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Touring the San Blas Archipelago
By Ilene Little
When tourists read about Panama, they learn about the San Blas Islands. It’s every traveler’s fantasy island location. Comprising three hundred sixty-five picture-postcard perfect islands –“one for each day of the year,” said my Guna host– only 40 are opened to tourists.
It’s all true what you hear about the San Blas Islands. The powdery white sand, piercing turquoise water, palm trees, grass huts and a kaleidoscope of watery scenes engulf you from all sides.
The 1-½ hour drive from Panama City to get to San Blas can seem long, but you can also fly to the coast. Either way, the journey really begins when you board a panga for the ride offshore which can sometimes last up to an hour.
The typical panga boat found in San Blas is a sturdy, 25-foot open boat powered by an outboard motor. They seat approximately 16 people or less, depending upon luggage. Most have Bimini tops with side-curtains.
A trip to San Blas is an inner as well as a physical journey. The little hat-shaped islands appear dotted along the blue horizon, many of them no larger in perimeter than 600 feet (182 meters) and separated by five or six miles from nearby islands.
The island destination I stayed at was Senidub. It felt like I was on my own private beach, but with just enough other people to enjoy idle conversations with new friends.
I went “hostel” style on a back-packer budget. I was able to stay four days and three nights for $75, which included three simple meals a day of fish or chicken with rice, garnished with the occasional tomato or pineapple slice. The whole trip, including transportation and tours, cost me a little over $200.
The meals are adequate. If you require more than Nescafe coffee, ketchup and hot sauce, you might want to bring your own condiments or your favorite foods. If you spearfish or buy from passing fisherman, you can dine on lobster and fresh fish.
Every island I visited had a tiny store that sold, in addition to molas (the traditional costume of a Guna woman), soft drinks, and an assortment of candy, beer and rum. Coconuts were abundant and often rum and coconut drinks were part of the evening beachside gatherings.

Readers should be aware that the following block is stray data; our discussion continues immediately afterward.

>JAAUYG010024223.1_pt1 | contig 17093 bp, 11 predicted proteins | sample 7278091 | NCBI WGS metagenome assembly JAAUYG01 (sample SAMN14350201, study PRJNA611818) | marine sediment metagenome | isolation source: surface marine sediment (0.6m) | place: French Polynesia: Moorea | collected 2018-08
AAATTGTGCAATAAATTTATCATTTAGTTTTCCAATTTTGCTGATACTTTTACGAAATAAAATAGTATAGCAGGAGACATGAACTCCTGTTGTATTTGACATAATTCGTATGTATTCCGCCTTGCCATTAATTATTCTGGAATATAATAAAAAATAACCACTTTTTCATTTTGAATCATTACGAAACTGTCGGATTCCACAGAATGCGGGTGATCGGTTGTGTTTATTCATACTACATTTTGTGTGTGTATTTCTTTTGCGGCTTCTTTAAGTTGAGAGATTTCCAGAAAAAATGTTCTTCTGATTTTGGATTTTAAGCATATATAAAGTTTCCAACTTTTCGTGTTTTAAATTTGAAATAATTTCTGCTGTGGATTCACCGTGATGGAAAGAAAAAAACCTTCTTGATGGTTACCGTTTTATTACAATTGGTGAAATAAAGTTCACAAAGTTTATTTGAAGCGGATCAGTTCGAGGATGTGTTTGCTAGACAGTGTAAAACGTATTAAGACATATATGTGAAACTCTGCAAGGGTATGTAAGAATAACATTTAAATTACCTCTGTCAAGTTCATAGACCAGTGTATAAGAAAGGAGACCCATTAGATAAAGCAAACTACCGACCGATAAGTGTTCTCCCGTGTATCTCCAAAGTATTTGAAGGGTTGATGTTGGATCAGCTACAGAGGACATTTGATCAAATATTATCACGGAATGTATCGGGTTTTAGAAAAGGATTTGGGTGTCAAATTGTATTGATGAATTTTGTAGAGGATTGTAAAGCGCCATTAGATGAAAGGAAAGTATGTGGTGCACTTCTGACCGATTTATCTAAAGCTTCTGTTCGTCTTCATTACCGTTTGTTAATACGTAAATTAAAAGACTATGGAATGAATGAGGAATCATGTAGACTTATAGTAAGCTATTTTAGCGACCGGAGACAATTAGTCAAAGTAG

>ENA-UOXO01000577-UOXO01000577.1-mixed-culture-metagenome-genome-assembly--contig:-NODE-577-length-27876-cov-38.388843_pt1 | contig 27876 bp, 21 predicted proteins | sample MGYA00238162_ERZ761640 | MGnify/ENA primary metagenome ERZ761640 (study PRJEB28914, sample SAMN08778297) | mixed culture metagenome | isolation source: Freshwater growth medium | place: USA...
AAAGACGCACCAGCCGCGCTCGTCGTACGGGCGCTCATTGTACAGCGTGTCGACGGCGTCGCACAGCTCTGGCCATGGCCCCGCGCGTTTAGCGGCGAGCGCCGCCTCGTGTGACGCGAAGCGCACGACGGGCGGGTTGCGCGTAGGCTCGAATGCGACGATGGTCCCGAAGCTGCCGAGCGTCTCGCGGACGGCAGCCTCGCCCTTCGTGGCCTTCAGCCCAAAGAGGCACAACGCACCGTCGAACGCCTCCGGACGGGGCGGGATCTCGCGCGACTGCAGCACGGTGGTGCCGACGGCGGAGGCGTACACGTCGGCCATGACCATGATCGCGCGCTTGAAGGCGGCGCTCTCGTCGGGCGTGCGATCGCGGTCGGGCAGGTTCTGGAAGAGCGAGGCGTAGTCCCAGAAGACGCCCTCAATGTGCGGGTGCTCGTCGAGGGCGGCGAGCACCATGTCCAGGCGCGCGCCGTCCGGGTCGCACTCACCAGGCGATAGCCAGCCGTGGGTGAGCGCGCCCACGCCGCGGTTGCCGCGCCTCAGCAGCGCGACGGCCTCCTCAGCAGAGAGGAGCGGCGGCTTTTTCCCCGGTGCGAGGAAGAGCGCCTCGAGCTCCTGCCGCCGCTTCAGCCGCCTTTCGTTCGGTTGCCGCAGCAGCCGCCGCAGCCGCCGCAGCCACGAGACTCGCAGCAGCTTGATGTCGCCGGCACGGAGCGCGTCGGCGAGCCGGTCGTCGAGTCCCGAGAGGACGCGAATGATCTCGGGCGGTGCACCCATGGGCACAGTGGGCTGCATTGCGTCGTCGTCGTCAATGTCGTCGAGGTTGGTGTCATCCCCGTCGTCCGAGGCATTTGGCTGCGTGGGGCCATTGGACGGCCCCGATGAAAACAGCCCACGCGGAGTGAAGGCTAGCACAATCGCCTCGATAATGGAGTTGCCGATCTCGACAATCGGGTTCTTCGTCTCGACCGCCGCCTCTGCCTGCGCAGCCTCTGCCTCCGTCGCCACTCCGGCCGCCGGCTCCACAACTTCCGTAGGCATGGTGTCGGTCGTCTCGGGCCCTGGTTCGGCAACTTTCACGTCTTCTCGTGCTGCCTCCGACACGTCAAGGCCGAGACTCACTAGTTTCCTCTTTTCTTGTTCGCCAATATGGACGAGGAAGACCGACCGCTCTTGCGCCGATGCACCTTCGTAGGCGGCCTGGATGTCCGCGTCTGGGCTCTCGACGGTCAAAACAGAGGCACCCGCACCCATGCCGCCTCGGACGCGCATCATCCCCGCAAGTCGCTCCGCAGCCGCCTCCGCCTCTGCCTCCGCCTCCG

I was amused to be given a pink wristband upon arrival. I would call it the Guna version of an all-inclusive vacation destination.
Being a snorkeling buff, I spent every day either in the water, exhausted at day’s end in a hammock, or taking tours: the Guna version of island hopping by panga to see other islands.
Dog Island was the best “beginner snorkeler” destination I’ve seen anywhere in the world. There’s a shipwreck, part of which is accessible in shallow water, and a bounty of colorful coral heads fanning out in all directions from the wreck in deeper depths.
Every sailor who has cruised San Blas seems to know Dog Island. It’s obviously a destination perfect for cruisers to anchor and let the kids (of all ages) go play together with other kids on a deserted beach.
There are many good guides. Two I can recommend based on my own trip are:
Ricardo Fernandez, a college student, fluent in English.
Manuel Gagné. Manuel is from Quebec, speaks fluent English as well as French. He is an excellent choice for French and English speaking tourists wishing to experience islands in Panama and Colombia.
In Panama 607 6154 1453
In Colombia 313 876 9881